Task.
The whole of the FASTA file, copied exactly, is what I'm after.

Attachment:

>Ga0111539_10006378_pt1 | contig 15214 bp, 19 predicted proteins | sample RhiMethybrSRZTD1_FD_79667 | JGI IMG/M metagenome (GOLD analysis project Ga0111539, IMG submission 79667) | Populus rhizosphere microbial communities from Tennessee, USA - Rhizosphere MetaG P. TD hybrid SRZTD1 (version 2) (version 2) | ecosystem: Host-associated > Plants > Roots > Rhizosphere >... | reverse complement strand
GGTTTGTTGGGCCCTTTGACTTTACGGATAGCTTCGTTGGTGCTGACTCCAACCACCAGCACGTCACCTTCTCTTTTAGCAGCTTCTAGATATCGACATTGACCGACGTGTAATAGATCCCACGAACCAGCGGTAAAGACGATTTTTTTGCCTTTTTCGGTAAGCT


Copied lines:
>Ga0111539_10006378_pt1 | contig 15214 bp, 19 predicted proteins | sample RhiMethybrSRZTD1_FD_79667 | JGI IMG/M metagenome (GOLD analysis project Ga0111539, IMG submission 79667) | Populus rhizosphere microbial communities from Tennessee, USA - Rhizosphere MetaG P. TD hybrid SRZTD1 (version 2) (version 2) | ecosystem: Host-associated > Plants > Roots > Rhizosphere >... | reverse complement strand
GGTTTGTTGGGCCCTTTGACTTTACGGATAGCTTCGTTGGTGCTGACTCCAACCACCAGCACGTCACCTTCTCTTTTAGCAGCTTCTAGATATCGACATTGACCGACGTGTAATAGATCCCACGAACCAGCGGTAAAGACGATTTTTTTGCCTTTTTCGGTAAGCT